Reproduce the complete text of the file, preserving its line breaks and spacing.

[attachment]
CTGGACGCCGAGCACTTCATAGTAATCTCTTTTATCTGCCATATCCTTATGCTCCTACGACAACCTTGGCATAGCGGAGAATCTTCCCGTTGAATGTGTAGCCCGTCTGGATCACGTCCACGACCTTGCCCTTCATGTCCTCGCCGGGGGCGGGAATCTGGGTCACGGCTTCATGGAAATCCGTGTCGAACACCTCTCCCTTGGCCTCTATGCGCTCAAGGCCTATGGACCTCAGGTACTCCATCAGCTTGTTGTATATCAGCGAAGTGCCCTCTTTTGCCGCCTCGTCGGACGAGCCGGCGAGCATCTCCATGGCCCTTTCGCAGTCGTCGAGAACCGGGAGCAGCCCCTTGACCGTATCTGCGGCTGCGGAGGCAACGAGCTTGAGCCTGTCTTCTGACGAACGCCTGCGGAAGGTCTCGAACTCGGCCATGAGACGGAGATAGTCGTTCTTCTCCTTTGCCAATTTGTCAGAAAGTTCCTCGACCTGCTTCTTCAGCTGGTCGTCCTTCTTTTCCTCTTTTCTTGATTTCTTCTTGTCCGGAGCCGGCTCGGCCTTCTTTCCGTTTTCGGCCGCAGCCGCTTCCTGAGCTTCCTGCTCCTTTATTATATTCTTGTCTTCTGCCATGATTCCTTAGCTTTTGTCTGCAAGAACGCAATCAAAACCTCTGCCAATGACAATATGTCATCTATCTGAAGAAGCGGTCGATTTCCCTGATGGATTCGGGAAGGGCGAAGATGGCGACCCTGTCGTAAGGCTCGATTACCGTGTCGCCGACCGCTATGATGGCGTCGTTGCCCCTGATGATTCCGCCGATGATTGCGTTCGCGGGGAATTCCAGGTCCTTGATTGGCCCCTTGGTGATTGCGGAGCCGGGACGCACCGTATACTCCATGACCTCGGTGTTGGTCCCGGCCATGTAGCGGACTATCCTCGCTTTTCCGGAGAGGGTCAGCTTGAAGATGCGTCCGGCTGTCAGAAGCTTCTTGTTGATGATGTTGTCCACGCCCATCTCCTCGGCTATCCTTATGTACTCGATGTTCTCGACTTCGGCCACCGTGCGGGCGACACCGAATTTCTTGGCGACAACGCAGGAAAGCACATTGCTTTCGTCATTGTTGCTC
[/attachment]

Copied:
CTGGACGCCGAGCACTTCATAGTAATCTCTTTTATCTGCCATATCCTTATGCTCCTACGACAACCTTGGCATAGCGGAGAATCTTCCCGTTGAATGTGTAGCCCGTCTGGATCACGTCCACGACCTTGCCCTTCATGTCCTCGCCGGGGGCGGGAATCTGGGTCACGGCTTCATGGAAATCCGTGTCGAACACCTCTCCCTTGGCCTCTATGCGCTCAAGGCCTATGGACCTCAGGTACTCCATCAGCTTGTTGTATATCAGCGAAGTGCCCTCTTTTGCCGCCTCGTCGGACGAGCCGGCGAGCATCTCCATGGCCCTTTCGCAGTCGTCGAGAACCGGGAGCAGCCCCTTGACCGTATCTGCGGCTGCGGAGGCAACGAGCTTGAGCCTGTCTTCTGACGAACGCCTGCGGAAGGTCTCGAACTCGGCCATGAGACGGAGATAGTCGTTCTTCTCCTTTGCCAATTTGTCAGAAAGTTCCTCGACCTGCTTCTTCAGCTGGTCGTCCTTCTTTTCCTCTTTTCTTGATTTCTTCTTGTCCGGAGCCGGCTCGGCCTTCTTTCCGTTTTCGGCCGCAGCCGCTTCCTGAGCTTCCTGCTCCTTTATTATATTCTTGTCTTCTGCCATGATTCCTTAGCTTTTGTCTGCAAGAACGCAATCAAAACCTCTGCCAATGACAATATGTCATCTATCTGAAGAAGCGGTCGATTTCCCTGATGGATTCGGGAAGGGCGAAGATGGCGACCCTGTCGTAAGGCTCGATTACCGTGTCGCCGACCGCTATGATGGCGTCGTTGCCCCTGATGATTCCGCCGATGATTGCGTTCGCGGGGAATTCCAGGTCCTTGATTGGCCCCTTGGTGATTGCGGAGCCGGGACGCACCGTATACTCCATGACCTCGGTGTTGGTCCCGGCCATGTAGCGGACTATCCTCGCTTTTCCGGAGAGGGTCAGCTTGAAGATGCGTCCGGCTGTCAGAAGCTTCTTGTTGATGATGTTGTCCACGCCCATCTCCTCGGCTATCCTTATGTACTCGATGTTCTCGACTTCGGCCACCGTGCGGGCGACACCGAATTTCTTGGCGACAACGCAGGAAAGCACATTGCTTTCGTCATTGTTGCTC